In the dry and arid desert of a continent far from ours, East Africa is currently experiencing its longest and most severe drought on record. With the arrival of a fifth consecutive season of poor rainfall, more than 30,000 people, including 15,000 children are at risk. These people pray for rain.
We too, pray for rain. Despite all of our modern inventions and ultra-fast, high-tech lifestyle, we are still very much dependant on rain.
Yet on the flip side, rain can also be a curse. Particularly in areas where the ground is hardened and unreceptive to the lashing rain, flooding is an inevitable part of heavy rainfall. In fact, the recent storms across the country have cost us more lives than wildfires in the past two years combined.
Whilst rain is a blessing that sustains life, too much rain is also a curse that has the ability to destroy life. Rainfall without a receptacle to hold it, and without a soft and absorbent ground ready to accept and utilize it, is nothing but damage.
This Hebrew month, the month of Shevat, is the month of rain. Indeed, its zodiac symbol is the Aquarius, the water-bearer. However, unlike the month of Cheshvan, Shevat’s rain is all about growth and blessing. In fact, many point out that its name is an acronym.
The Hebrew letters שבט stands for ‘שֶׁנִשְׁמַעֶֶׁׁ בֶׁׂשּורֹות טֹובֹות’ – ‘may we hear good news’. Shevat is our lucky month; heralding in the plenitude of the upcoming seasons. It represents that fine line, that beautiful delicate dance between too much and too little. It is the blessing of rain carried carefully in a bucket, to be distributed throughout the universe in the perfect amount.
And therefore, it is on the 15th of this month, at the height of its fullness, that the trees awaken from their winter sleep, that life stirs and blossoms, and where any rainfall from this point onward is another step towards the produce that will blossom in the coming spring.
Taking a closer look at the word ‘geshem’ – rain, we find the word ‘gashmi’. This word translates as materialism, earthly pleasures, physical blessings. Rain gives us livelihood, and encapsulated in our prayer for rain is the request for livelihood, for plentiness, and for everything materialistic.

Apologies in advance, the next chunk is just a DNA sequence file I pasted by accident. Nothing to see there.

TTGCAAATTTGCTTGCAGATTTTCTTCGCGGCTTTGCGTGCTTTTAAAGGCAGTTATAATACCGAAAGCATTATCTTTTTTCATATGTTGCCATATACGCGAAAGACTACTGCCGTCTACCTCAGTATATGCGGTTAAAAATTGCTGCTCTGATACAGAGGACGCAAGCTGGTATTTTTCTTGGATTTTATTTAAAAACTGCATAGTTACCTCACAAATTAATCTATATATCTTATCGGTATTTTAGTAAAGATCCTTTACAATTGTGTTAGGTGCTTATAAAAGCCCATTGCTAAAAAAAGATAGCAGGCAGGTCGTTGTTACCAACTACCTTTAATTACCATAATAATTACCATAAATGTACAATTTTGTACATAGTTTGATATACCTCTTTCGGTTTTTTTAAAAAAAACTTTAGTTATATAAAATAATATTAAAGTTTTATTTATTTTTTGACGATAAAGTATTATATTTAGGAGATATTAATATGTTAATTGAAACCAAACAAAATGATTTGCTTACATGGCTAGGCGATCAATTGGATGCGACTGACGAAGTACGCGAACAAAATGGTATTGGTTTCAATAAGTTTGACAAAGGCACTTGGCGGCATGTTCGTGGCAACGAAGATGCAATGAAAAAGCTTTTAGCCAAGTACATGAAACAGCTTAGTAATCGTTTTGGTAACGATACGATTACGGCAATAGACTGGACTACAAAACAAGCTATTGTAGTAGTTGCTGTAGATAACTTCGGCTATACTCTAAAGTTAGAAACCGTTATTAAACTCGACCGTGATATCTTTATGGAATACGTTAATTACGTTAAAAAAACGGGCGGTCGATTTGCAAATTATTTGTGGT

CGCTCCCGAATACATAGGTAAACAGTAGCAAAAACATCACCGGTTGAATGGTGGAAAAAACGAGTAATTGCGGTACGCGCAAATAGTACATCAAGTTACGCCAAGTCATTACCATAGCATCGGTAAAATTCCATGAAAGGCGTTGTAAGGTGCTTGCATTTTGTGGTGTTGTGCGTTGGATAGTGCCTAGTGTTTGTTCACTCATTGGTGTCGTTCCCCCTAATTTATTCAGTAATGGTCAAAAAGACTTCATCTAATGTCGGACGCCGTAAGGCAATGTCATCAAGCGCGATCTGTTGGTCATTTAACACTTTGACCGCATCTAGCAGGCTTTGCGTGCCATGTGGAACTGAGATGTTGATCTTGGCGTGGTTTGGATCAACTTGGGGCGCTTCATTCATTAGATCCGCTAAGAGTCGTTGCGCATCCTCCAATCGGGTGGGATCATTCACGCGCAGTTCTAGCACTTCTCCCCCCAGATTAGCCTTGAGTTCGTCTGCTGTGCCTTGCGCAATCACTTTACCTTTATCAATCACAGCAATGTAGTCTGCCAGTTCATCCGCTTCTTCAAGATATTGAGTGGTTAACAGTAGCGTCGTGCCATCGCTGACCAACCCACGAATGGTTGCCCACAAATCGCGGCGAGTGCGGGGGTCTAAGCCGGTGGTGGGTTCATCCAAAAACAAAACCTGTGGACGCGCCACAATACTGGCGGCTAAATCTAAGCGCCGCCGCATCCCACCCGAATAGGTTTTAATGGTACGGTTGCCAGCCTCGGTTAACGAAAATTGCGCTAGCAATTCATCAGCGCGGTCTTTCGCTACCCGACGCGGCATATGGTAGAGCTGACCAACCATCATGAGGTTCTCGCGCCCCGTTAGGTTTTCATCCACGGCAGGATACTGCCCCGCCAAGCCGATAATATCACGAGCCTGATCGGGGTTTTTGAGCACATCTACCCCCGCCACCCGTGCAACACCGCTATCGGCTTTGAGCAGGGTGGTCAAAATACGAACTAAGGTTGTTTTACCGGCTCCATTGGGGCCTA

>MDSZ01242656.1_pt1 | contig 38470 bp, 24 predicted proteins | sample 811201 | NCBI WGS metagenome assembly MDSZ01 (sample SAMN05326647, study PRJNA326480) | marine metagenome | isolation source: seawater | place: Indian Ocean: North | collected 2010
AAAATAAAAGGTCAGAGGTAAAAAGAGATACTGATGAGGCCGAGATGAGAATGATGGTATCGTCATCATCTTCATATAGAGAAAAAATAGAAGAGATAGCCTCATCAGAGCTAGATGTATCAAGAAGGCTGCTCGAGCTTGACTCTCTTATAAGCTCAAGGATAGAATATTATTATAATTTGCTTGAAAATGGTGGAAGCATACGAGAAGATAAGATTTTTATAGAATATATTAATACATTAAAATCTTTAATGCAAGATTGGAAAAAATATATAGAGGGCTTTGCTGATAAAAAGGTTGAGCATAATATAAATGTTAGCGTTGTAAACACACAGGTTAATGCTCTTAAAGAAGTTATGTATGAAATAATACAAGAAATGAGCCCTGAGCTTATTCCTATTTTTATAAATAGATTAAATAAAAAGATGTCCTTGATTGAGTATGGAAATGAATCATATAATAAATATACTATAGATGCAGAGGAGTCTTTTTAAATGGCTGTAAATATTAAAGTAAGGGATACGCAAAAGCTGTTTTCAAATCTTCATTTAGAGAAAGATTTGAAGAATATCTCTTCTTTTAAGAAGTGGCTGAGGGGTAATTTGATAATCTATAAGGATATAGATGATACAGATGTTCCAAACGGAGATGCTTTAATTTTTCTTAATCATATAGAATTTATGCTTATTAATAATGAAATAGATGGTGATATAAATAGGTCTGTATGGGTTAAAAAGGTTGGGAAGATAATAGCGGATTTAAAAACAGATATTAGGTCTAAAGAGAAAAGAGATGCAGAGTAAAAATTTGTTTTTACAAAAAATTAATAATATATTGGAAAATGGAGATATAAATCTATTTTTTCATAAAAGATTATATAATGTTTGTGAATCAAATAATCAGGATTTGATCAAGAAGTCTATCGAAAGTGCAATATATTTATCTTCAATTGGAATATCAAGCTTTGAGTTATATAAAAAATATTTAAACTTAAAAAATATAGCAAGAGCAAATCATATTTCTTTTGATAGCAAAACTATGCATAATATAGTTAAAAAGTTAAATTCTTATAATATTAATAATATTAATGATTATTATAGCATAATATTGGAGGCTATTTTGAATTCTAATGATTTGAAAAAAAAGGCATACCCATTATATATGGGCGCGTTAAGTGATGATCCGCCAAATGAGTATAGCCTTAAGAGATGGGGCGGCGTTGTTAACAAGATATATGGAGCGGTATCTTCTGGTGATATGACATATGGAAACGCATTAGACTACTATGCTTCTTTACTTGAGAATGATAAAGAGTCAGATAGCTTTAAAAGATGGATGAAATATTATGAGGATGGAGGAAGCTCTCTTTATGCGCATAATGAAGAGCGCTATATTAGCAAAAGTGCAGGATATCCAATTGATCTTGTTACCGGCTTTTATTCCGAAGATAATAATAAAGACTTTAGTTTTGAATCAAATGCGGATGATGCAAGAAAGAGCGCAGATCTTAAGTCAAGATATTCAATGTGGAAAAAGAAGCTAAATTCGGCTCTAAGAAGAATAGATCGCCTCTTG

Yet as many of us know, too much blessings and wealth can create egoistical proud people, intent on chasing materialism and forever in pursuit of an increasingly distant goal. Physical blessings are only good inasmuch as we make ourselves into receptacles for it, as long as we channel and elevate it to improve our relationships, our actions, and ultimately our connection to G-d, to help us shape our lives in the path of the good. Otherwise, we are at risk of being swept away and drowned beneath an abundance of materialism.
Becoming accustomed to using our blessings to enhance our spiritual life takes time. Change is slow. Yet let us not forget that we celebrate the ‘Birthday of the Trees’ in the very middle of the cold and dark winter, when the trees’ barren limbs still seem grey and lifeless. Because we know that despite their exterior, somewhere beneath the surface sap is sluggishly circulating, warming the trees’ cold limbs and preparing them to blossom and flourish.
We must have the foresight to envision the end results of our efforts, to know that investing our resources now into our spiritual life will one day achieve great things. Because whilst growth may only be clearly visible in the future, in retrospect, the stirrings are taking place now. We may only be changing slowly, but we are changing, and we are growing.
The kabbalists tell us that we are currently living in the Age of Aquarius, which is also known as the Age of Revelation, or the Age of Redemption. These months, and indeed these years, are a time of renewed inspiration, where we can use our G-d given blessings to bring about the redemption of ourselves, and in truth the redemption of the entire world.